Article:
Are Fresno’s City Council offices a “ghost town?”

While the Fresno City Council seeks to swipe office space from the Brand administration, just how empty are City Council offices?

The Fresno City Council on Thursday voted to take some of the City Hall territory that traditionally has belonged to the Mayor-City Manager team.

The vote was a veto-proof 5-1.


I wrote last week about the resolution sponsored by Council member Luis Chavez. At question is which branch of city government gets sole use of Office 2085. It turns out that the Council has official authority over the fate of certain office space on City Hall’s second floor. That authority includes Office 2085.

Council Vice President Miguel Arias and Council member Esmeralda Soria later added their names as co-sponsors of Chavez’s resolution.

Thursday’s hearing on the resolution lasted only five minutes. In this old City Hall reporter’s opinion, it has to rank among the most interesting five-minute hearings in Fresno history.

Let’s get right to the action.

Council Member Garry Bredefeld asked Chavez to explain the resolution’s purpose. Bredefeld said he would also have a question for City Manager Wilma Quan.

Chavez began by saying “we should have named this one the Extra Very Friendly Respectful We Need More Office Act.”

Chavez added that the city is growing. That puts more pressure on council members and staffers as they respond to constituent concerns. Staffs grow, in part through summer internships. All these public servants need somewhere to do their duty.

“During the summer time, it’s like a little ant farm back here,” Chavez said, referring to quarters for the seven council members and their staffs (the District 2 seat is currently vacant).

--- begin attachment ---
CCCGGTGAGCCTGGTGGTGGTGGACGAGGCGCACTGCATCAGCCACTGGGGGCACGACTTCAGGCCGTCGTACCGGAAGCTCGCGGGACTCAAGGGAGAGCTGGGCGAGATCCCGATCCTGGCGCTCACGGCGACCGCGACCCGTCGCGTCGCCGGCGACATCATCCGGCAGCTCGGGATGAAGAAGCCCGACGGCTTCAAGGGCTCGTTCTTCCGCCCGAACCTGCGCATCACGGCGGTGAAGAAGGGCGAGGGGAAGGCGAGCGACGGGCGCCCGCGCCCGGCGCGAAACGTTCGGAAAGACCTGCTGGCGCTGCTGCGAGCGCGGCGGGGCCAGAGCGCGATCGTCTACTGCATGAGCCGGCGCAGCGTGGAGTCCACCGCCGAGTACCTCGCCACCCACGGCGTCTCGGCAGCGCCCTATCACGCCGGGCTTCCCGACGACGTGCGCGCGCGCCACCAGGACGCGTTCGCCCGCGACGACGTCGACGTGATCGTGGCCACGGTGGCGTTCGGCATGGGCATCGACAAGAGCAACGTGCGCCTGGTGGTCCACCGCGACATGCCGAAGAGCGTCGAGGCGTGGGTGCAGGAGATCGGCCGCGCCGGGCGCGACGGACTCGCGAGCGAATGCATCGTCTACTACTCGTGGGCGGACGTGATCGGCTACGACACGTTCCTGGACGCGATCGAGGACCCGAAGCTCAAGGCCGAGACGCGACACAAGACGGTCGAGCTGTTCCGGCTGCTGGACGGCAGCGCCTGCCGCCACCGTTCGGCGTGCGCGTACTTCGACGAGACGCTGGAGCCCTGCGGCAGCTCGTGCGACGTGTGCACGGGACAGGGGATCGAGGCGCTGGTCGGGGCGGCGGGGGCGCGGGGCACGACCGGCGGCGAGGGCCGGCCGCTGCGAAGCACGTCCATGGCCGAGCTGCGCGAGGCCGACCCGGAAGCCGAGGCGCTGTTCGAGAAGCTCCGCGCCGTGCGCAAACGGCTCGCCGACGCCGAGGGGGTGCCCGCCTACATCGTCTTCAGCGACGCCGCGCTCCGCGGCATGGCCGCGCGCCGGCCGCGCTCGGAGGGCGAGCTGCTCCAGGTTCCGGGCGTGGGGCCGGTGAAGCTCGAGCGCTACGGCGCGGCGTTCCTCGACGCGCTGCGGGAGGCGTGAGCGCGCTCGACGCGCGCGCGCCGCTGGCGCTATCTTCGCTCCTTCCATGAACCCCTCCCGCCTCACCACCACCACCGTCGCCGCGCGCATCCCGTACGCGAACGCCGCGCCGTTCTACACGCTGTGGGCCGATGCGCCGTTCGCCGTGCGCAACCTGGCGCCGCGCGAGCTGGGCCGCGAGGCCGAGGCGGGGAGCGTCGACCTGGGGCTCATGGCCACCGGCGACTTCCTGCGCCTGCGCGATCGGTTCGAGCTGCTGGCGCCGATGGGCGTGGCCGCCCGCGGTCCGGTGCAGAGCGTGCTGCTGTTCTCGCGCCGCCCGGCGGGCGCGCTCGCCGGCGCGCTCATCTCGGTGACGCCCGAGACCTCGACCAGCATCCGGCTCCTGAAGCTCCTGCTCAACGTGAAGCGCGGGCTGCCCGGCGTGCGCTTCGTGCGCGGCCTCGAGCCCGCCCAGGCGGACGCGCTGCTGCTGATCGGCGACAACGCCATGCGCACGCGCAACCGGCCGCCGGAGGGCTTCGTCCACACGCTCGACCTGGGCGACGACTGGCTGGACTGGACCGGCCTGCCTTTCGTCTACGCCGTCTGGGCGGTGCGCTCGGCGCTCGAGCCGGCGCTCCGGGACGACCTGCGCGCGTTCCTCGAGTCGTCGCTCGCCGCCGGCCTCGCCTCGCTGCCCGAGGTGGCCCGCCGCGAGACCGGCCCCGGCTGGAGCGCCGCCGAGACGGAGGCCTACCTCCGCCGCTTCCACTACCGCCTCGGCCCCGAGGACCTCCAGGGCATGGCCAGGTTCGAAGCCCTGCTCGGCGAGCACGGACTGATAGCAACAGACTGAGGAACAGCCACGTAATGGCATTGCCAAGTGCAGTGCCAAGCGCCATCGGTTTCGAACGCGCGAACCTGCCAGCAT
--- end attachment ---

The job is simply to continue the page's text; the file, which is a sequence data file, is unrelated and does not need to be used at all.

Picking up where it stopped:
Chavez said the resolution is designed to “codify” this policy goal.

Bredefeld asked for Quan’s reaction.

“I will be as extra friendly and professional as possible,” Quan said. “But I will be candid right now. Earlier this morning Council member Soria referred to Council as stewards of taxpayer dollars. I feel this is a little ironic. I really don’t think this item is the best use of city time or resources. I can appreciate the constraints that we all have on office space. Every one of my directors are feeling the pinch… I’ve reached out to some of you to ask you what you need the space for. I’ve heard everything from storage of brooms for community cleanup events, I’ve heard storage of water bottles for your community meetings, I’ve heard interns as Council Chavez just mentioned. But what this does is it displaces two of my key female executive staff members, Laura Gloria and Jane (Sumpter), folks that I rely on daily to run this city, and I need very close proximity to me.

The former is a deputy city manager; the latter is an assistant city manager (according to the city’s web site). Office 2085 is close to Quan’s office.

Quan continued: “If you will tell me the problem that you are trying to solve, I’m happy to help find a solution. But to displace two key staff members that are here more than 40 hours a week is appalling to me. I’ll also tell you that since I learned about this item two weeks ago, I’ve been walking through your offices – or the ‘Ghost Town’ as it’s been referred to often – and I counted this morning 35 work stations, if you will. Unless it’s a Council day, only six or eight people are here. That’s less than 20% of those work stations being filled. So, for you all to displace two of my executive staff members just to get storage for water bottles I have issue with.”